4/15 - I feel so close!


#1

I put in comments to demonstrate my thinking. What’s the flaw in my thinking?

digit_total = 0

def sum_digits(n):
  #Defined function, should be good
  for i in len(str(n)):
  #len(str(n)) should return 4, if n = 1234
    digit_total += n % 10
    #Should store 4 with sum_digits(1234) before iterating
    n // 10
    #Gives me a new n removing rightmost digit
    #Loops for n-1 more iterations

(I get an int is not iterable error.)


#2

length is an int and you’re trying to loop through it. You should have a line number in that error message telling you as much.

Missing some other stuff too, but the idea is sound


#3

Can I get a little push?

Should I turn the input into a string first, then turn it back into an int and do the math on it? Wait that doesn’t make sense…

If I use

  for i in str(n):
    total += int(n)

Shouldn’t that iterate through every digit in the number and turn each digit into an integer to be added to total?


#4

Probably not, but you can keep asking.

Yeah, you’ll get the right amount of iterations that way. I would’t do it that way because generating the string actually involves identifying the digits (which is what you’re trying to do). Totally possible but you’re using the solution to make the solution.
When should the loop stop, what other tells are there that you’re done?

I don’t object to using strings to get the sum, but if doing that it would be by letting the string conversion do all the work. Your approach is more low-level so it ought to use simple things (just math operations)

…I totally botched that explanation, not sure how to express that in a good way.

If you implement addition, then it would be cheating to use subtraction to do it for you. (by double-negating)
But it would be clever to implement addition through subtraction, if that’s the intention.


#5

Oh right. You totally dropped the math approach. (Didn’t even read past the loop)
Yeah, that’d do it.

And, while it’s “cheating” in terms of computer science, it’s a better match for how humans would do it, because we can read one digit at a time, just like from a string, in fact, we represent them as strings in our minds (unless thinking about them as volume or size etc) and on paper

Computers totally lack that operation, it has to be built with other things (division)


#6

It doesn’t do it!

The error says that it returns None when it should return 11 when trying digit_sum(434)

But I don’t see why it should return none because hear me out! I’ll even go through it here…

def sum_digits(n):
  digit_total = 0
  for i in str(n):
    digit_total += int(n)
    print n

Let’s begin: When calling digit_sum(434)…

  for i in str(n):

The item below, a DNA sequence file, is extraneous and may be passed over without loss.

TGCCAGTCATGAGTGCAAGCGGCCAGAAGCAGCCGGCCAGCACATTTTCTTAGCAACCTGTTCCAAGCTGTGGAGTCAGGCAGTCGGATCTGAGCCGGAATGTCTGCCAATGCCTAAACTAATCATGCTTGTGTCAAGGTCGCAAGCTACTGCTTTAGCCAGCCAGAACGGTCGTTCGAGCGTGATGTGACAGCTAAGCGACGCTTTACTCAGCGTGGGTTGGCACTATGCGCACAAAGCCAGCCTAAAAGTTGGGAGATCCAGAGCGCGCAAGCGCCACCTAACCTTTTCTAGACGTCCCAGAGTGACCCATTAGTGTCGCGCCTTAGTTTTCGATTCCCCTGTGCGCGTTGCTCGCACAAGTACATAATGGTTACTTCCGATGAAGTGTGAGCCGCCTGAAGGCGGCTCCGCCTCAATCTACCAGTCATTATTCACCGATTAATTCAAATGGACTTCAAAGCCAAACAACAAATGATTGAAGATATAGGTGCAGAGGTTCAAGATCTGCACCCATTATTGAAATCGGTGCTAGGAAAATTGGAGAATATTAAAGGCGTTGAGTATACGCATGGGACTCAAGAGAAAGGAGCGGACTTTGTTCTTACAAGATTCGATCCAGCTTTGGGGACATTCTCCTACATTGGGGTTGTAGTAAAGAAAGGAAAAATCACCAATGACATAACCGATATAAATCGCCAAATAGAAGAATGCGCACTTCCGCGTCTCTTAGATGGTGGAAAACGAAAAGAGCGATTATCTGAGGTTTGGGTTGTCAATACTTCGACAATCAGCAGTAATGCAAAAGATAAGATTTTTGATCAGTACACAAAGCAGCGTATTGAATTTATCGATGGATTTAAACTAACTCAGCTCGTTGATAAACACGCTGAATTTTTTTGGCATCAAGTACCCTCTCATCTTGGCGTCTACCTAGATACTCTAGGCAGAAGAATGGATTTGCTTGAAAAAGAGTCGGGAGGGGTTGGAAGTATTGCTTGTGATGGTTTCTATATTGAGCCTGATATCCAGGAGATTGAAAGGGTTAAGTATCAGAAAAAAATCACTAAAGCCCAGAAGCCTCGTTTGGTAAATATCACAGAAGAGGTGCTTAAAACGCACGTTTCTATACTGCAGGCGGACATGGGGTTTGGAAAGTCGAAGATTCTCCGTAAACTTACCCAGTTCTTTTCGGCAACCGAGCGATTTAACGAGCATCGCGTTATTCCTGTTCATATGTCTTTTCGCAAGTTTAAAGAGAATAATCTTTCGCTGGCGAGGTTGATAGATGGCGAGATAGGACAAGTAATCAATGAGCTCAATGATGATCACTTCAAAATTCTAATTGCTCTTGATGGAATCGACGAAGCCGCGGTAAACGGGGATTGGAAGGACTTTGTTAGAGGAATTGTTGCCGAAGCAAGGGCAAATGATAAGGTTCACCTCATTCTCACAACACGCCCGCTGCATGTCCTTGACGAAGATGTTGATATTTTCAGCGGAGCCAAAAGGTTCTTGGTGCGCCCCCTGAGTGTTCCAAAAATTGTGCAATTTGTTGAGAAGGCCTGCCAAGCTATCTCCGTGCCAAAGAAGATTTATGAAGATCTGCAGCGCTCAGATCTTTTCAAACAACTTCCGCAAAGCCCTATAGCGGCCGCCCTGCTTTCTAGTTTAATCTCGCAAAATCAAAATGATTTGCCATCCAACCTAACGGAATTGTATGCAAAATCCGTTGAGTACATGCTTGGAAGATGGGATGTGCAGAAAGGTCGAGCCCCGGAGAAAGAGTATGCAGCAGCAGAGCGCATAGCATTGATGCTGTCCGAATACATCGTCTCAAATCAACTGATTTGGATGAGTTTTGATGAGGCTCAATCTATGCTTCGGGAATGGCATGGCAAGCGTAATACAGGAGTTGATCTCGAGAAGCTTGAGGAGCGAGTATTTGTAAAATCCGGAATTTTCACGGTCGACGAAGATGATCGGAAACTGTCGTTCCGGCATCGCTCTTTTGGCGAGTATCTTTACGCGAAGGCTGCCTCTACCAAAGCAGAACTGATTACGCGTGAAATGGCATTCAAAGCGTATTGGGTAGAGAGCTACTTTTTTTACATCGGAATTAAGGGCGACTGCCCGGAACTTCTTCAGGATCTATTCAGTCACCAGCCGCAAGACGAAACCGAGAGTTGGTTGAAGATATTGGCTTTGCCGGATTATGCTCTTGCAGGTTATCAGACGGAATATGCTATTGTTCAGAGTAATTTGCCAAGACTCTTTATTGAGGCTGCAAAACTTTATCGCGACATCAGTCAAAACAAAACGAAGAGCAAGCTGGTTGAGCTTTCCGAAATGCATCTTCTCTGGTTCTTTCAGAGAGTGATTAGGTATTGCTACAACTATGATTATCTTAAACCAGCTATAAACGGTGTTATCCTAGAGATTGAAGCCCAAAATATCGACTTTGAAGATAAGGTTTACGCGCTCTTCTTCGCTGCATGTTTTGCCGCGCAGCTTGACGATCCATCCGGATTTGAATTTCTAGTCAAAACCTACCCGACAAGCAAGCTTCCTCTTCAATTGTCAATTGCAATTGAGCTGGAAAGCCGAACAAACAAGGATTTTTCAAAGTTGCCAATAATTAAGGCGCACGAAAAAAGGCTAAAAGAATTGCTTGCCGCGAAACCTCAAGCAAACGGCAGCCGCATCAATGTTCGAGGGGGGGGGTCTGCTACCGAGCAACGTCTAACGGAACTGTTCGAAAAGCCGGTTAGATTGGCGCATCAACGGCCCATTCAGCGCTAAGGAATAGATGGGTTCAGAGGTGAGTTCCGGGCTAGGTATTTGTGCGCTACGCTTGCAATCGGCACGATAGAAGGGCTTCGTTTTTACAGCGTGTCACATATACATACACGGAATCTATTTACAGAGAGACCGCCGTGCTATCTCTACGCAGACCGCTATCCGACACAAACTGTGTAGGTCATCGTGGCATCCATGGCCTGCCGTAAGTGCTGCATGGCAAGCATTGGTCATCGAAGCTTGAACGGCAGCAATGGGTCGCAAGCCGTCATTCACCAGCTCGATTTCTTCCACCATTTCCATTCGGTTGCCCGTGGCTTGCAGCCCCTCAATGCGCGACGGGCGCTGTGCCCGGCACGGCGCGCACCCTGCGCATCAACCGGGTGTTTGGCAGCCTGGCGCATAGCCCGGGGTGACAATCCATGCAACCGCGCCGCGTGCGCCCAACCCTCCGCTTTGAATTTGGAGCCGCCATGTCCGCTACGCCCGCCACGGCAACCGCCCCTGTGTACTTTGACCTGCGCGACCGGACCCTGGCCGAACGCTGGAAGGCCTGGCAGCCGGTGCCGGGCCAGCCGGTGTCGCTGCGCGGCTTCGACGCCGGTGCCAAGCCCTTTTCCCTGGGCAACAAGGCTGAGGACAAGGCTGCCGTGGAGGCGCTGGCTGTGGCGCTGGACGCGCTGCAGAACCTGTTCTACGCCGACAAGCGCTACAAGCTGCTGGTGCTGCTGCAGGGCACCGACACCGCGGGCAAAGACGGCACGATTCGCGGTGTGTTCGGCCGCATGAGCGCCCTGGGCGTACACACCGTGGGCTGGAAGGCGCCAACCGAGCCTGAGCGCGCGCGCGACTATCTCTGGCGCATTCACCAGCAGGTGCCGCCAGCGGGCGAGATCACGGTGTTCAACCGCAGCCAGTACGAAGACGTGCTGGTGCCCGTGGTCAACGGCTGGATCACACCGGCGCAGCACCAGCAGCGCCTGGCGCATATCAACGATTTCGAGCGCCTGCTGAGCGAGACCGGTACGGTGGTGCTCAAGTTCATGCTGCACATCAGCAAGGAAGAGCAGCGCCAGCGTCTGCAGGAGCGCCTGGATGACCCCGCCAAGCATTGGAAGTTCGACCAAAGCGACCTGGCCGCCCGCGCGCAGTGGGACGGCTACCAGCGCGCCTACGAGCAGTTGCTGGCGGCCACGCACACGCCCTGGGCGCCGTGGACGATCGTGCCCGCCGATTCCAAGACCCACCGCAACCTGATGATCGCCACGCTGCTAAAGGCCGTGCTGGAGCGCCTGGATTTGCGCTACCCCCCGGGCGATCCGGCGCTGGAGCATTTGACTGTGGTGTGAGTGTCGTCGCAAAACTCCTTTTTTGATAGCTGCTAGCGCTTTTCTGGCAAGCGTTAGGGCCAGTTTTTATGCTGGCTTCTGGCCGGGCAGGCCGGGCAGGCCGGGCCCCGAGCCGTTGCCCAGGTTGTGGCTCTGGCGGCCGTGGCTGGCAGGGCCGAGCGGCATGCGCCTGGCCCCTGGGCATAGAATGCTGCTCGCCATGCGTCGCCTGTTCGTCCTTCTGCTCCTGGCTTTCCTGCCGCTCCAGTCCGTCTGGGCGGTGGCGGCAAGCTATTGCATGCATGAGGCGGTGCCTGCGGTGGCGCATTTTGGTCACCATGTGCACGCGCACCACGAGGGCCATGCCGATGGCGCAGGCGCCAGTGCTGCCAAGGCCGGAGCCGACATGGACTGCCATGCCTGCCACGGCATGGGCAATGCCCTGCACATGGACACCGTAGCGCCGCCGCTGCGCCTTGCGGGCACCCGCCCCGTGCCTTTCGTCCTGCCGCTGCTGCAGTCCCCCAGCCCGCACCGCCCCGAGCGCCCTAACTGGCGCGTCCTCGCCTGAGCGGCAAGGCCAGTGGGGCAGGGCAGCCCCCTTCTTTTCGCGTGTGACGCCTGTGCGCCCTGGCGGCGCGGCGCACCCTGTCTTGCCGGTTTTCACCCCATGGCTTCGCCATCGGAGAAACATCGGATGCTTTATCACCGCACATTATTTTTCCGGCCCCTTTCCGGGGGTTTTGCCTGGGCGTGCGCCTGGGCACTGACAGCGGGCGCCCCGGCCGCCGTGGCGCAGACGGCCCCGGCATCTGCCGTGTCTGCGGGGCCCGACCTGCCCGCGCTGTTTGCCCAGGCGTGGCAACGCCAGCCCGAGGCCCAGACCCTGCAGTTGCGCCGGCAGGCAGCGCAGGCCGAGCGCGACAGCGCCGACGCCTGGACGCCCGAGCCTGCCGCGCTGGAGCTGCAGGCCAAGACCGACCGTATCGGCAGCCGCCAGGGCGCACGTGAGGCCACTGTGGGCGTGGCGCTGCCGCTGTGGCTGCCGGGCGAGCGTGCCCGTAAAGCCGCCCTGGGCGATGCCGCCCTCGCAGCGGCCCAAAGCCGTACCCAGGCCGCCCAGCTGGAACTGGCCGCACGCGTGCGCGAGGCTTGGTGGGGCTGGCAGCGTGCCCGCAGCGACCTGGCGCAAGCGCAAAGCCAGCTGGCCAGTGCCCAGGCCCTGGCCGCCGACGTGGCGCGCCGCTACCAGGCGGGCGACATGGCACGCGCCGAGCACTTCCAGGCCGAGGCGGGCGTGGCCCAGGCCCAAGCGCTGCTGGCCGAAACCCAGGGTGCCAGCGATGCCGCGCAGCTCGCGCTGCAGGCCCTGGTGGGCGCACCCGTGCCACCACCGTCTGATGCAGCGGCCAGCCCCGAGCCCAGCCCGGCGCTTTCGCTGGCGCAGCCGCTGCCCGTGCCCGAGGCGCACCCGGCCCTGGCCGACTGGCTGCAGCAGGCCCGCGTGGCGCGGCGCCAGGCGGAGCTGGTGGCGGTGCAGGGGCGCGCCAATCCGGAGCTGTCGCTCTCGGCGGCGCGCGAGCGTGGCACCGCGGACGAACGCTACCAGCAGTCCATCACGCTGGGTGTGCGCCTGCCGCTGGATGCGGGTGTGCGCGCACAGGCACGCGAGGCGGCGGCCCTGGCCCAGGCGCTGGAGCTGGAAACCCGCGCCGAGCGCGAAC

This should give me 4 for my first iteration as a string.

    digit_total += int(n)
    print n

I add 4 as an integer to digit_total, then print it to see whats up.

I should add 3, then 4 to the total after that. What gives? Ahhh… this is stressful haha


#7

It’s like we’re in a sandbox

Yeah it does! …conceptually speaking anyway

But there’s of course a bit of extra code that needs to go around it. Also, you’re not converting each digit, you’re converting all of n


#8

I should return digit_total at the end I suppose. And then all that’s left is to convert each digit and not all of n, huh…

Wait. Even if I convert all of n, shouldn’t it iterate through each “letter” in 434 still?


#9

You’ll end up with 434 * 3
434 + 434 +434

int(434) -> 434


#10

But… But but but but…

for i in str(2345):
  print int(i)

Gets me this

2
3
4
5

I used the above as a template to try and take each digit of n using the same pattern:

for i in str(n):
    digit_total += int(n)
    print n

#11

If it was the same you’d get the same


#12

I know. That’s why I’m confused and posting here… =(


#13

Time to start comparing. It’s 2-3 lines right. gogo.


#14

is int(n[i]) jibberish? haha…

Im onto something right?


#15

Does the one which produces the digits do that?

You have a version that does that you want already. compare. You can even switch things out to go from one to the other


#16

OH MY GOD where have I been looking all these hours?!

I feel so dumb now


#17

Oy, that was only like 10 minutes, you were doing division before that :confused:


#18

NOPE

It returns None when it should return 11.

I thought I had it, but I didn’t. Time to start looking at the 2-3 lines again. =(


#19

At which point you should ask what you do/should/where return


#20

I’m storing the totals into digit_total, so it makes sense that I return digit_total which represents the sum of all the digits iterated… argh hmm…